UPDATED with statement from Wash Westmoreland: Richard Glatzer, who wrote and directed Still Alice with his husband Wash Westmoreland, died Tuesday in Los Angeles of complications from ALS. He was 63 and had been hospitalized for the past three weeks. Julianne Moore won the Best Actress Oscar last month for her role in the Sony Pictures Classics drama, about a linguistics professor who struggles with early-onset Alzheimer’s.
Less than two weeks before the Academy Awards, Glatzer and Westmoreland sold a pitch to Jeff Robinov’s Studio 8.
“I am devastated,” Westmoreland said in a statement today. “Rich was my soul mate, my collaborator, my best friend and my life. Seeing him battle ALS for four years with such grace and courage inspired me and all who knew him. In this dark time, I take some consolation in the fact that he got to see Still Alice go out into the world. He put his heart and soul into that film, and the fact that it touched so many people was a constant joy to him.
“Thank you to everyone for this huge outpouring of love. Richard was a unique guy — opinionated, funny, caring, gregarious, generous and so so smart. A true artist and a brilliant man. I treasure every day of the short 20 years we had together. I cannot believe he has gone. But in my heart and the hearts of those who loved him, he will always be alive.”
Glatzer and Westmoreland also wrote and directed The Last Of Robin Hood (2013) and 2006’s Quinceañera, which won the Audience Award and Grand Jury Prize at Sundance that year and later scored a Spirit Award and Humanitas Prize. The pair also directed the 2001 pic The Fluffer, which Westmoreland wrote. The duo signed with WME in November as the Oscar race was heating up.
Sony Classics acquired Still Alice after its Toronto premiere and two weeks later slated it for an Oscar-qualifying run in December, followed by a wider release in January. SPC Co-Presidents Michael Barker and Tom Bernard said of Glatzer today, “A profound loss for all of us who worked with him and know him as an exceptional human being.”
The quick rollout for Still Alice immediately put Moore into the Best Actress race — and she began racking up awards right away. In a pre-Oscars interview with Deadline’s Pete Hammond, Moore said of the filmmakers: “When I met Rich and Wash and we first spoke about this, Richard was having difficulty speaking. They thought he had a virus and he was on some medication. By the time we were ready and we had our money in the slot they said, ‘We have some urgency because Richard has ALS.’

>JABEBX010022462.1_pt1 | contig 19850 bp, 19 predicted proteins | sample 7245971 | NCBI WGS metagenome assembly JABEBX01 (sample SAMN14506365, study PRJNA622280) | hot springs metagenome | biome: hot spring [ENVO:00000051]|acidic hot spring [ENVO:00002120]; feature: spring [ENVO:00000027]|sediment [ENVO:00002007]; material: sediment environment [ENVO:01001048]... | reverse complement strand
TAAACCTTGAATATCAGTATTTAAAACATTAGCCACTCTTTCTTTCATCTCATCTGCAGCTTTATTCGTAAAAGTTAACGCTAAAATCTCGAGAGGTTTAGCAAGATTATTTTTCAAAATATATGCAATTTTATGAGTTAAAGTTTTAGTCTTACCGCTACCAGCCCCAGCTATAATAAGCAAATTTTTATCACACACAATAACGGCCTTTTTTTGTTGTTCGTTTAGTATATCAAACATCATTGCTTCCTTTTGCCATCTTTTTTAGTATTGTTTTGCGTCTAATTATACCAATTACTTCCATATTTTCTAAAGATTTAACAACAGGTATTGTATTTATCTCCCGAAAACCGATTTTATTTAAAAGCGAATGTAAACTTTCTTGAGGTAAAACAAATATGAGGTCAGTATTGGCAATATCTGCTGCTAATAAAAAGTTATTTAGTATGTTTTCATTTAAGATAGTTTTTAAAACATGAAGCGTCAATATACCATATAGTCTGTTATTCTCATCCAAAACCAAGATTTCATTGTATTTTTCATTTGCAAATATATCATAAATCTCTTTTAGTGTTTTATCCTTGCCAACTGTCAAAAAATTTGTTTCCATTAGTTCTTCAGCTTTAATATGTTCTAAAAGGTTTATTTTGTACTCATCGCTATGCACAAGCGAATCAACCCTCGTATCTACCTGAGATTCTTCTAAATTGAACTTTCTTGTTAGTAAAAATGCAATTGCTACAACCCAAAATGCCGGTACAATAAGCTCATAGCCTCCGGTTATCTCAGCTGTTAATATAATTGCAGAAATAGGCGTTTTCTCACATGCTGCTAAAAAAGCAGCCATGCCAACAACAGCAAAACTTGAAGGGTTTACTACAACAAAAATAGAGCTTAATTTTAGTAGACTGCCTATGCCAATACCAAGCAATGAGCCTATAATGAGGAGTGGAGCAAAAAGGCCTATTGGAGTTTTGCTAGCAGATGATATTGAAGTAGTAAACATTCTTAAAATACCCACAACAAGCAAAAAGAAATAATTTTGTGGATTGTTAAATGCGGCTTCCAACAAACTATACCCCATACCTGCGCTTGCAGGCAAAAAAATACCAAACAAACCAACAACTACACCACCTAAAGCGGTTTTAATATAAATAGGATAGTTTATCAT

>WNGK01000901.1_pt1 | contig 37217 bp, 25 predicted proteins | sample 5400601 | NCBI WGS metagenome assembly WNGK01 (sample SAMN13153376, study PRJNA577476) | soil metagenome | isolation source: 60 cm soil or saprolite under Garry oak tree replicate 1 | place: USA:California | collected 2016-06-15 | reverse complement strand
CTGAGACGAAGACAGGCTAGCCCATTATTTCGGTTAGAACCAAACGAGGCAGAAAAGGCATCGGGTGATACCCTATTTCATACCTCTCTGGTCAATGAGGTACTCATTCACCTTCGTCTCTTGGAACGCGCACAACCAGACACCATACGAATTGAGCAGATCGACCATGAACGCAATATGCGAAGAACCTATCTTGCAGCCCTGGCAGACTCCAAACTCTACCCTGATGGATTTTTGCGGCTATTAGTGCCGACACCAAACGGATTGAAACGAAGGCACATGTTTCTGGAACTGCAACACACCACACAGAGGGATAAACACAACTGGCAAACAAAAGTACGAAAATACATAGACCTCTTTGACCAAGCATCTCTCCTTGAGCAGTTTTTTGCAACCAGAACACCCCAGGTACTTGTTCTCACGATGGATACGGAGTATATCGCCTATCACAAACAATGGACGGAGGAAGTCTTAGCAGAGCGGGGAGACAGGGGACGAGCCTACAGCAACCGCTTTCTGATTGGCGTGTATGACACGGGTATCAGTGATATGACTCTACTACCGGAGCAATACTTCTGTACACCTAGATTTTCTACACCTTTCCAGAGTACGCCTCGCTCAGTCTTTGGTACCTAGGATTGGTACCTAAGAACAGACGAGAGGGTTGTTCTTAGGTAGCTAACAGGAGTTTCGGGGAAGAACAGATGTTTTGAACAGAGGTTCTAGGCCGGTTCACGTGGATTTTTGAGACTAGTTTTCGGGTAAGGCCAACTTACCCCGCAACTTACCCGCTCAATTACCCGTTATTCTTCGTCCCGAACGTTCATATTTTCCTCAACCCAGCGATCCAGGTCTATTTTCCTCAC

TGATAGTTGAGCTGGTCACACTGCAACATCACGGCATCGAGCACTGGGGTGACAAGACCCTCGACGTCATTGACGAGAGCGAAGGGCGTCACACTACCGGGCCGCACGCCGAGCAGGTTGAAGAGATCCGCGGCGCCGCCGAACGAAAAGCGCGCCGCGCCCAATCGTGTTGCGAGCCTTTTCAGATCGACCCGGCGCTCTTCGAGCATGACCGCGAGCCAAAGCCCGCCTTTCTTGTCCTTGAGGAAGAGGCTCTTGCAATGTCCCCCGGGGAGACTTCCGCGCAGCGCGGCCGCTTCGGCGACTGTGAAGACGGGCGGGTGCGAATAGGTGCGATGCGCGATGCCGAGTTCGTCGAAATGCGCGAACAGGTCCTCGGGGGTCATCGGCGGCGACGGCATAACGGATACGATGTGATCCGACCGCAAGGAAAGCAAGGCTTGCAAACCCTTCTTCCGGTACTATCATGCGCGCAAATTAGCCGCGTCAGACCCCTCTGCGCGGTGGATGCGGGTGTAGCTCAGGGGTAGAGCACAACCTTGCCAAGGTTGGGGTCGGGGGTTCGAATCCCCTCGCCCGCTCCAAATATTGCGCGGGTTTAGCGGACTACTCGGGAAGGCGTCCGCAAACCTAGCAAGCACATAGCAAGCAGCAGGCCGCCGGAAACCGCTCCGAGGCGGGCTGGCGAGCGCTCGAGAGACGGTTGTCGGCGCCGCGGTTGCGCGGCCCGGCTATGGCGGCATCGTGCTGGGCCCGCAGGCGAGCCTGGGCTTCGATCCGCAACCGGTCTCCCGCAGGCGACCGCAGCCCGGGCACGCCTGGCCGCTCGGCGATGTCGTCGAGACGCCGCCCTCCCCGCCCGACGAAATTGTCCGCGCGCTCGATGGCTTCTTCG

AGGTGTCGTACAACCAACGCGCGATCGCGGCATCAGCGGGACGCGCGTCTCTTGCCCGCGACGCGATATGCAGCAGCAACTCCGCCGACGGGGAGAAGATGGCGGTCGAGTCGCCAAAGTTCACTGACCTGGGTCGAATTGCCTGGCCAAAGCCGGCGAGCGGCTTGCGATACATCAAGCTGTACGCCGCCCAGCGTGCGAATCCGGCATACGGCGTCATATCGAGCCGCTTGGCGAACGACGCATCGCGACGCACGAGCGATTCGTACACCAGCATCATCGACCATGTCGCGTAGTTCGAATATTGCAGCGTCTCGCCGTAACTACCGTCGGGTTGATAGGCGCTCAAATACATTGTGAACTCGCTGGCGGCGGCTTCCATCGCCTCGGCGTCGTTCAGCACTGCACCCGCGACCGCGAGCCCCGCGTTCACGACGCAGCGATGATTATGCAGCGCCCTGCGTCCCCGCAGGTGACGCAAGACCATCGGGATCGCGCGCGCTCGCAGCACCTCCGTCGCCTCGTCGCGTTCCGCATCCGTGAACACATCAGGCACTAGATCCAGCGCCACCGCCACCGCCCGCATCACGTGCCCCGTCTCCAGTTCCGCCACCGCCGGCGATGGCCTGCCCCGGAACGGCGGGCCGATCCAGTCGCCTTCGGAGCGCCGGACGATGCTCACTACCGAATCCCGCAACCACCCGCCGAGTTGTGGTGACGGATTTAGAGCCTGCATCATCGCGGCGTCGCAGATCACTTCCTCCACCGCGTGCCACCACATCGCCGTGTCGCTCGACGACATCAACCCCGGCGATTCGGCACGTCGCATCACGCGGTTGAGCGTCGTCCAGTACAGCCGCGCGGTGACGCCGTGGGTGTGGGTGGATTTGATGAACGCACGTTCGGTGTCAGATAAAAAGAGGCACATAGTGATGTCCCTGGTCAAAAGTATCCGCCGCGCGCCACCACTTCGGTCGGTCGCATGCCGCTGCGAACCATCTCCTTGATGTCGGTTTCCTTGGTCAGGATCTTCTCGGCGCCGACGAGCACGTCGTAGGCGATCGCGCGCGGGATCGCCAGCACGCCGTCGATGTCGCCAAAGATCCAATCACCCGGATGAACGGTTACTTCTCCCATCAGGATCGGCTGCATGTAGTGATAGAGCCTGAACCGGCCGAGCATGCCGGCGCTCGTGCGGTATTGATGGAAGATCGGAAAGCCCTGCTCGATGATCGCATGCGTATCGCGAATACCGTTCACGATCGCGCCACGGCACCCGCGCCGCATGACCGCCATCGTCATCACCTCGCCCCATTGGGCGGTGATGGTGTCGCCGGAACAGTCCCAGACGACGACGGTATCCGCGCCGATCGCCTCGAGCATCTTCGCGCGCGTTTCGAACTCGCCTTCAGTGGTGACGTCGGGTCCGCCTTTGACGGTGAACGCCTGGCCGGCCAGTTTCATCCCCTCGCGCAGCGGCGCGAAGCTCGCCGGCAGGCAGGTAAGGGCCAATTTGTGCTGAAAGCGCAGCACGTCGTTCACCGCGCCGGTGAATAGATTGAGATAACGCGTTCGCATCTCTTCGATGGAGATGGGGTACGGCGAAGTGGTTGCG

“By the time we got to set, Richard was more severe than we anticipated. He really lost function from the upper half of his body, yet he directed the movie. He and Wash are partners. They are married. Richard directed me with an iPad. They were both dealing with his disease. What happened is that basically what we were depicting in the film is what they were going through in real life as a couple.”
Asked what it was like taking direction via iPad, Moore said: “Surprisingly easy. With Richard, his language is gone in terms of his verbalization, but his communication is not. The person who was communicating was essentially Richard; oddly, it kind of goes away. Richard was so very, very pleasant in his eyes and in the way he communicated with me that I didn’t feel it after awhile.”
Born on January 28, 1952, in Queens, Glatzer took charge of the University of Virginia film department while working on his Ph.D. in English. While there, he forged a friendship with Frank Capra that was instrumental in a mid-1970s revival of interest in the legendary filmmaker’s work. Glatzer moved west in the early 1980s and landed a job on the daytime TV show Divorce Court. He drew upon his experience working on that show for his first feature, the 1993 indie Grief, which Glatzer wrote and directed. He also worked on such reality TV shows as Road Rules, The Osbournes and America’s Next Top Model.
He also was an HIV/AIDS activist, organizing fundraisers in Los Angeles in the early 1990s as well as running the underground club Sit-and-Spin.